"This, then, is a case in which the bank and its customer definitely agreed that $1,200 in cash should be held by the bank in escrow, to be delivered (not paid) on a condition and checks were given to the bank on which it was to get the cash out of its own vault. The obligation was perfect to segregate and hold the cash. Equity if dealing with the bank alone might well consider that it had done what it should have done and might well hold it to the consequences. American National Bank v. Miller, 229 U.S. 517, 33 S. Ct. 883, 57 L. Ed. 1310. But in dealing with the distribution of the assets of an insolvent national bank and with the requirement of ratable dividends to all claimants a more stringent adherence to what was actually done is proper. Here the bank agreed to segregate a trust res but never did it. By their mutual intent the bank's relation to Keen was that of a trustee rather than a debtor, but there is still no identifiable trust res traceable as such, but only a liability for a breach of trust in failing to create the res. This liability, absent a statutory priority or lien, has no higher dignity than other general liabilities. As to every general creditor the bank has failed to do what it ought to have done and what it promised to do. The federal statutes put all such claimants on an equality. Even claims due the United States have no preference. Cook County National Bank v. United States, 107 U.S. 445, 2 S. Ct. 561, 27 L. Ed. 537."
Plaintiff cites the case of Washington Loan & Banking Co. v. Fourth Nat. Bank of Macon (C.C.A.5) 38 F.2d 772, as authority for the principle that "it is not necessary to trace coin or currency belonging to claimant, but it is sufficient if credits can be traced into receiver's hands." An examination of that case shows that the moneys in question, at the time of insolvency, were in the hands of a correspondent bank, and came into the possession of the receiver after his appointment. The court held only that it was not necessary to identify the particular coin or currency, and with relation to this point said on page 774 of 38 F.2d: "There is really no problem of tracing. Identifying coin or currency is impossible, for no coin or currency was probably ever handled in the transactions. Tracing credits under modern doctrine is sufficient. Richardson v. New Orleans Coffee Co. (C.C.A.) 102 F. 780, 52 L.R.A. 67. The Macon bank's general accounts with the Atlanta and Philadelphia banks were equivalent to separate vaults or drawers in which some of its funds were kept, and if funds of the Washington bank are shown to have gone into one of them and no withdrawal has since been made which must have taken these funds out, equity concludes that the fund which the Macon bank did not withdraw was that which it ought not to have used. If therefore any of the collections at the time of the failure still rightly belonged to the Washington bank, it is plain that the receiver got them, and must account for them. Monticello Hardware Co. v. Weston (C.C.A.) 28 F.2d  673."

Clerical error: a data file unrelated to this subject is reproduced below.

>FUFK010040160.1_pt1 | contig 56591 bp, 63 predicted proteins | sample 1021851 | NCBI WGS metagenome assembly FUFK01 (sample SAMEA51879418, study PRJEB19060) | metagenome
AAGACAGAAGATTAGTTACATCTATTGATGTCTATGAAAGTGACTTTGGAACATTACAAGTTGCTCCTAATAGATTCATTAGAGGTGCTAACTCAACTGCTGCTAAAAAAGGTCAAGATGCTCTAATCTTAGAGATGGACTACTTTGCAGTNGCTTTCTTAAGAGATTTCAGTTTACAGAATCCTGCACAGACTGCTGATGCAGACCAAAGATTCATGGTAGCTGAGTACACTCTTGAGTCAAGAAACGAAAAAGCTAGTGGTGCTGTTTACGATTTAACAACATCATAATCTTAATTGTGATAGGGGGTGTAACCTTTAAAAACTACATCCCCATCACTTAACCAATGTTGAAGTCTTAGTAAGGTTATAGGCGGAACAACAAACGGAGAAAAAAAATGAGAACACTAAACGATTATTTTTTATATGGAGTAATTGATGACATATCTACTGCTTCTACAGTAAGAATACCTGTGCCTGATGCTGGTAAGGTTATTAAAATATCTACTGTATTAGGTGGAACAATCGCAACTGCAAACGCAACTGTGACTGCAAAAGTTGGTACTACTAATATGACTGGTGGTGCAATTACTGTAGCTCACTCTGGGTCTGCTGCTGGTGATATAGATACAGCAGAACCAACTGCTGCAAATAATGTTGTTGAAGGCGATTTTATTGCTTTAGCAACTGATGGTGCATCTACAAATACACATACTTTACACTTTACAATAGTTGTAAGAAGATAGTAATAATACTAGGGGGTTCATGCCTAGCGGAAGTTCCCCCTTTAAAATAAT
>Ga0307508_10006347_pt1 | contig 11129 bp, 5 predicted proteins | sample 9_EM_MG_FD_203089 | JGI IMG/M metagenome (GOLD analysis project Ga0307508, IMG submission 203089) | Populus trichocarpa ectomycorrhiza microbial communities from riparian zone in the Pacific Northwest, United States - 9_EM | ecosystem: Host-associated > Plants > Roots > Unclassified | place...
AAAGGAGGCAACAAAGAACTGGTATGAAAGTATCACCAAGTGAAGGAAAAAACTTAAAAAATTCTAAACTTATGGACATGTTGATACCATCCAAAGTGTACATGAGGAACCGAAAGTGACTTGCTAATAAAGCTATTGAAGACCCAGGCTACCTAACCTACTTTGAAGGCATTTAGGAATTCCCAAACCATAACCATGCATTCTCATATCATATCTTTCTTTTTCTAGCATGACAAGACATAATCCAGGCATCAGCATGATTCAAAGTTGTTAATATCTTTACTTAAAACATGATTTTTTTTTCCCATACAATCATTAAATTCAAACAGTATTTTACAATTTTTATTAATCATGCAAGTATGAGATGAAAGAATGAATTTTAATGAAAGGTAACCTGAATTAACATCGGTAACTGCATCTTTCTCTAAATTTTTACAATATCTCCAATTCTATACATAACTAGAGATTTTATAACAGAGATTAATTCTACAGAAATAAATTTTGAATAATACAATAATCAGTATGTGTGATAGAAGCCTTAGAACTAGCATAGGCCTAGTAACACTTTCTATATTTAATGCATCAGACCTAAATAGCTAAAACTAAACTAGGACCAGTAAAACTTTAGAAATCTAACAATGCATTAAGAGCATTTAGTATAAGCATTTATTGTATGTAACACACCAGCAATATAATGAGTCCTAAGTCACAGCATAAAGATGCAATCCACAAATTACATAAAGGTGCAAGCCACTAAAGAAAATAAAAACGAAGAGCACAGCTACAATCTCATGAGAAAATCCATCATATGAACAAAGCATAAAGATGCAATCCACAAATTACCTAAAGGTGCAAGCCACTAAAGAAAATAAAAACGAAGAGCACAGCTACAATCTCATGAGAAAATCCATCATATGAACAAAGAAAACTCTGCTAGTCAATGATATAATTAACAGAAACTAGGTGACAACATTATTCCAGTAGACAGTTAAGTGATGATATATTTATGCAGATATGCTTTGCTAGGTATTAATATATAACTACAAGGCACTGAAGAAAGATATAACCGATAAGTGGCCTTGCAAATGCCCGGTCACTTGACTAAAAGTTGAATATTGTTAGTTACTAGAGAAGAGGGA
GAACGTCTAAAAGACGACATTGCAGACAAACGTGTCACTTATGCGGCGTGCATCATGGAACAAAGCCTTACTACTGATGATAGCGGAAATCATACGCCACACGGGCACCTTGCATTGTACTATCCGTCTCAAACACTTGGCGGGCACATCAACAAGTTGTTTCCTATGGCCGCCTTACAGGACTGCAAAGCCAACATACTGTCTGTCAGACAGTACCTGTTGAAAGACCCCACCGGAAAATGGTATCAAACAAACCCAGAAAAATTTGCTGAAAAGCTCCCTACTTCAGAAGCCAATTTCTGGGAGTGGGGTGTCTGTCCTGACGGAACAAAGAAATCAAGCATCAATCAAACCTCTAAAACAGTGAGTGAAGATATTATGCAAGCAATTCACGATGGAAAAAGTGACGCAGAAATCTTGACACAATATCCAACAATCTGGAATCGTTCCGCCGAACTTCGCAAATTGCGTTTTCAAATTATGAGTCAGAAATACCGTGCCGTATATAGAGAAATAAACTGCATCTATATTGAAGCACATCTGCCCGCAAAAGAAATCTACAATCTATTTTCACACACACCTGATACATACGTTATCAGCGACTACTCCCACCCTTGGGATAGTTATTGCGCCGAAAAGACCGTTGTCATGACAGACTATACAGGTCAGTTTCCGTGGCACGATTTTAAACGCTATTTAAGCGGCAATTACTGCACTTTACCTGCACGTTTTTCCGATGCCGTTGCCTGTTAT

Syllabus 1 in the case of Mark v. Westlin (D.C.Minn.) 48 F.2d 609, is also cited as authority for the claimed principle that, "to establish preferred claim against insolvent national bank for misapplied funds, claimant must show bank's funds were actually augmented by transaction." This quoted clause alone does not properly express the decision of the court.
In the clause of the opinion immediately following the above text, the court said on page 610 of 48 F.2d: "In Empire State Surety Co. v. Carroll County (C.C.A.) 194 F. 593, 604, it was said: 'It is indispensable to the maintenance by a cestui que trust of a claim to preferential payment by a receiver out of the proceeds of the estate of an insolvent that clear proof be made that the trust proprety or its proceeds went into a specific fund or into a specific identified piece of property which came to the hands of the receiver. * * *' See, also, State Bank of Winfield v. Alva Security Bank (C.C.A.) 232 F. 847; Farmers' Nat. Bank v. Pribble (C.C.A.) 15 F.2d 175; Larabee Flour Mills v. First Nat. Bank (C.C.A.) 13 F.2d 330; Mechanics & Metals Nat. Bank v. Buchanan (C.C.A.) 12 F.2d 891."
I find as facts:
(1) The proofs have not established the creation of a trust.
(2) If the trust has been established, the proofs do not show that the assets coming into the possession of the receiver were augmented by the moneys received from plaintiff Margaretha Steuber.
(3) The funds so received by the bank have not been traced into a specific fund or any specific identified property.
Conclusions of law:
Under the law as herein stated, and the failure of proofs on the material points stated, the plaintiffs are not entitled to the prayed for relief.
The bill will be dismissed.